10. If there isn’t a representative for at most every 40,000 people, the legislature is neither representative nor even remotely democratic, no matter how universal the “right to vote.” Even if nothing is done about it, it should be acknowledged.

11. Legislatures are delegated by the people with the responsibility of imposing taxes, programs, laws, regulations, and wars when necessary. They are not delegated with the responsibility of delegating these responsibilities to other agents, agencies, or the chief executive. Nor to defer judgment of a law’s constitutionality to a judge. A legislature that does any of this means the resulting measure has even less democratic legitimacy.

12. In the United States, the states, not “the people” are the parties to the Constitution. Yes, the Constitution begins with “we the people of the United States” but the ratifiers of the Constitution understood “united states” like the “united countries.” Moreover, it was “the people” acting in representative conventions within each state, that did ratify the Constitution. The states retained their independence and sovereignty, and the federal government was to serve the states’ interests and resolve the states’ differences. The federal government has no more business interfering in a state beyond what the Constitution prescribes, than does a landlord interfering in the personal business of a tenant beyond what’s stated in the lease.

13. My deference to the Constitution is acquiescence, not agreement - it is the law of the land. My father is an expert in the parliamentary procedures of Robert’s Rules of Order. One value I learned early is that it hardly matters if you agree that Robert’s prescriptions are always the most convenient for your own meeting’s controversy, what matters is that abandoning Robert’s leads to disorder at best, and abuse of power at worst. In the same way, to support some deviation from the Constitution for the sake of expediency, when the Constitution has never been formally repealed, is to advocate lawlessness in general. Lawlessness breeds lawlessness, and it is lawlessness that leads to tyranny.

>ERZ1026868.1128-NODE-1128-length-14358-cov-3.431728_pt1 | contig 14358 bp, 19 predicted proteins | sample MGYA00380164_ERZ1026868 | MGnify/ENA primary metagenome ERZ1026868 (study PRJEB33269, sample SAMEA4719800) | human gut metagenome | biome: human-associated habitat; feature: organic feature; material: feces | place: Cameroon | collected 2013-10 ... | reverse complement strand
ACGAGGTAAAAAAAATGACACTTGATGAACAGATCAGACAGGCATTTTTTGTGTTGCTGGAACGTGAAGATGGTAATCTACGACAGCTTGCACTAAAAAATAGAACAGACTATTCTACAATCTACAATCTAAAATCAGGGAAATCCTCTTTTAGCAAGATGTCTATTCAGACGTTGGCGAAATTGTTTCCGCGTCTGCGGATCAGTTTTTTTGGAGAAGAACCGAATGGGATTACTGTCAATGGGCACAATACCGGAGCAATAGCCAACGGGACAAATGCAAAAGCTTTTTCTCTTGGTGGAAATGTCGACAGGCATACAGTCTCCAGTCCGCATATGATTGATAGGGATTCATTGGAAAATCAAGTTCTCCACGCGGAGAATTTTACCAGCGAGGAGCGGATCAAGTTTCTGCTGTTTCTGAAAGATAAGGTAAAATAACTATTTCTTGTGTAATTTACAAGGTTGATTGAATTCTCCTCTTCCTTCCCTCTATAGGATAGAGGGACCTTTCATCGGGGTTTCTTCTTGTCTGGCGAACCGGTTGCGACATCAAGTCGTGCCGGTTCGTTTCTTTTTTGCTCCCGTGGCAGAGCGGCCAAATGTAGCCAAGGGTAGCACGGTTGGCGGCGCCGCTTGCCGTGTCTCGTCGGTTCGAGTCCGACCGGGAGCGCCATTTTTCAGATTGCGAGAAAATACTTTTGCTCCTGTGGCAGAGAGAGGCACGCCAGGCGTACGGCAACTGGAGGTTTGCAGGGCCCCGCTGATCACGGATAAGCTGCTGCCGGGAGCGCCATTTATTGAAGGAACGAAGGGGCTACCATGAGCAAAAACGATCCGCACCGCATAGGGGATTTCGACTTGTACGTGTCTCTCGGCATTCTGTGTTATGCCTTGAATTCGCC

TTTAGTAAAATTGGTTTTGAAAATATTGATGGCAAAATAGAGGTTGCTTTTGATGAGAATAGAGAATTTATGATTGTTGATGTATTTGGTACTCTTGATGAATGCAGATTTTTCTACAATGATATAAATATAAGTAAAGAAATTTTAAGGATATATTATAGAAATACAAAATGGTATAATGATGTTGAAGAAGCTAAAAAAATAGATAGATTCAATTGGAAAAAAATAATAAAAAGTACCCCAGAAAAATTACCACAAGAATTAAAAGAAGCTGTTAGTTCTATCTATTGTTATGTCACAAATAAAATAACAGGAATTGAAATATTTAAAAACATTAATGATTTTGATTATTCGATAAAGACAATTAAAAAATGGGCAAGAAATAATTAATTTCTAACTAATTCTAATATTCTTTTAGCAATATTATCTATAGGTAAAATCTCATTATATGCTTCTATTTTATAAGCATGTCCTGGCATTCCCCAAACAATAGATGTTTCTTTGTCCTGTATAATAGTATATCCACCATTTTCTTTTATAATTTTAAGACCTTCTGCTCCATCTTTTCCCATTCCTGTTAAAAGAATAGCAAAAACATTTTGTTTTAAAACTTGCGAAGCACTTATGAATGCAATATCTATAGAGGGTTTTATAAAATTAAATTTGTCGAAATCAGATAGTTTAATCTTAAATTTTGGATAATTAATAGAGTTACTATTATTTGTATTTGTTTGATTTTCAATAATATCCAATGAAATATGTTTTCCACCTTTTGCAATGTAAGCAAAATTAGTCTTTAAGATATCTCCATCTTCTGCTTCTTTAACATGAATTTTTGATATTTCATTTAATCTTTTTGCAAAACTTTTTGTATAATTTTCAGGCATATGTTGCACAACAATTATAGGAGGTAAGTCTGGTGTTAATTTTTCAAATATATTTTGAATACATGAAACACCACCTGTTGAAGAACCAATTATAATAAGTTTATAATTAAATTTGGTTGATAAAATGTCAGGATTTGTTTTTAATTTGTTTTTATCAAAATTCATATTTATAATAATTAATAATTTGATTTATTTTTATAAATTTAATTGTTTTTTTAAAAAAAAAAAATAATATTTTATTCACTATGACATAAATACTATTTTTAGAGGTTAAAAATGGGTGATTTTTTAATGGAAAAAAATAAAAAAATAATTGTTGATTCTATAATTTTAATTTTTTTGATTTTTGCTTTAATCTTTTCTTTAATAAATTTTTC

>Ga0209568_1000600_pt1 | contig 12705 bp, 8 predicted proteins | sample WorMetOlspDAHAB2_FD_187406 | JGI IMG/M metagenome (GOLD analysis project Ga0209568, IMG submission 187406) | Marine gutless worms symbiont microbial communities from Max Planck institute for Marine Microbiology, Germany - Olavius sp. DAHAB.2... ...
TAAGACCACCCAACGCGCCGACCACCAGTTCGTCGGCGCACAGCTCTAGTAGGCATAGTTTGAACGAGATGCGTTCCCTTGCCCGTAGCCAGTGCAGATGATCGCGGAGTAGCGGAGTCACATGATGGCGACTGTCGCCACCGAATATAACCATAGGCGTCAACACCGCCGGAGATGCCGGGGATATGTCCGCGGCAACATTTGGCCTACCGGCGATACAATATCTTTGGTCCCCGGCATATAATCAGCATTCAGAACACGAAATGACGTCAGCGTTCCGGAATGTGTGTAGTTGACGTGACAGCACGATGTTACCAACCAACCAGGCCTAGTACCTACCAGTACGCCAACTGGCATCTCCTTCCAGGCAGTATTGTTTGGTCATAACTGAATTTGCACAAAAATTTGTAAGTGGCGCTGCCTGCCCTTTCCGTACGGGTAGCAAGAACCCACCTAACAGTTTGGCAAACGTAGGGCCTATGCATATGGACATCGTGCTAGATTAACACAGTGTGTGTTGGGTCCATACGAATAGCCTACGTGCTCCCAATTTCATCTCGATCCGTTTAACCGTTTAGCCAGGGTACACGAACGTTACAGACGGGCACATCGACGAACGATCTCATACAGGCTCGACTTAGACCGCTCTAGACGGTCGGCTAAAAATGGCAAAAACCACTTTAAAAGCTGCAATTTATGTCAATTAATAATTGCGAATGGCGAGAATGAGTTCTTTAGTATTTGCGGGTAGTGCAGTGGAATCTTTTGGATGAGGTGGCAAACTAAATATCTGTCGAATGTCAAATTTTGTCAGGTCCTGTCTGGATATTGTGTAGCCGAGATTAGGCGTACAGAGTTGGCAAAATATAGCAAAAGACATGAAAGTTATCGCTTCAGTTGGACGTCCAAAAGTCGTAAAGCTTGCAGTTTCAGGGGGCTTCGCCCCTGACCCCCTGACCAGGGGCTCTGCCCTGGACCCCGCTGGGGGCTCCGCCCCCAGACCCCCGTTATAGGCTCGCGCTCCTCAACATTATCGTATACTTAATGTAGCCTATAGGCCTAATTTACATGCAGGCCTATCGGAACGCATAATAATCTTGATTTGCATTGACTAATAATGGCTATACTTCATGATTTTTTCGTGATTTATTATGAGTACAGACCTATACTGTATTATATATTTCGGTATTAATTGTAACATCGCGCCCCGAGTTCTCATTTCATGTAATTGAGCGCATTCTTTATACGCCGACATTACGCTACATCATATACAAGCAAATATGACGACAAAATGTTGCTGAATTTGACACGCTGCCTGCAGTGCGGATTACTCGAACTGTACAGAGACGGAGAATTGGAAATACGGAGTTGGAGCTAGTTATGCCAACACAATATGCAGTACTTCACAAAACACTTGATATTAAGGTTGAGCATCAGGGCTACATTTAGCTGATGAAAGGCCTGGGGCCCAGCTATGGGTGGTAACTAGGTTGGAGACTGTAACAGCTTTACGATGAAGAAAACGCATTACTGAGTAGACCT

14. The dollar should be issued by the Treasury of the United States, not by the Federal Reserve banking cartel, and be defined as a particular weight in gold. The inflationary policies of paper money and government debt have kept the bulk of the people in almost permanent serfdom.


  1. All good points... I could argue some of them around the margins, but by and large, and decent view of the State.

    However, I've never been comfortable with the "landlord" analogy, because it smacks too much of paternalism. As you mentioned, the landlord owns the property...and the tenets are mere renters. All property is owned by the State, and subject to the rules set by those in charge.

    This is different than the view that the State is simply an agent of Sovereign, self-governing individuals... ie.. the "apartment dwellers" decide to appoint the landlord... In this sense, maybe you could substitute a "homeowners association" analogy with the "landlord"...

    Just a thought.

  2. Good points, but I think you undermine your own landlord metaphor by including point six. Once you have yourself made such an exception to the equivalence of government and landlords, it's harder to object when others point out other exceptions - such as the fact that landlords don't have a legislature and rely on an external judiciary to settle disputes, or that there's a fundamental difference between a collection of (possibly different) leases and a single constitution. Pretty quickly the analogy just falls flat.

  3. Tom Anderson11:49 AM PST

    Replace "apartment" with "condo" and "landlord" with "condo association". Owners of condos in a building belong to an association which governs common concerns and collects dues in order to conduct its business. The people are owners, not renters.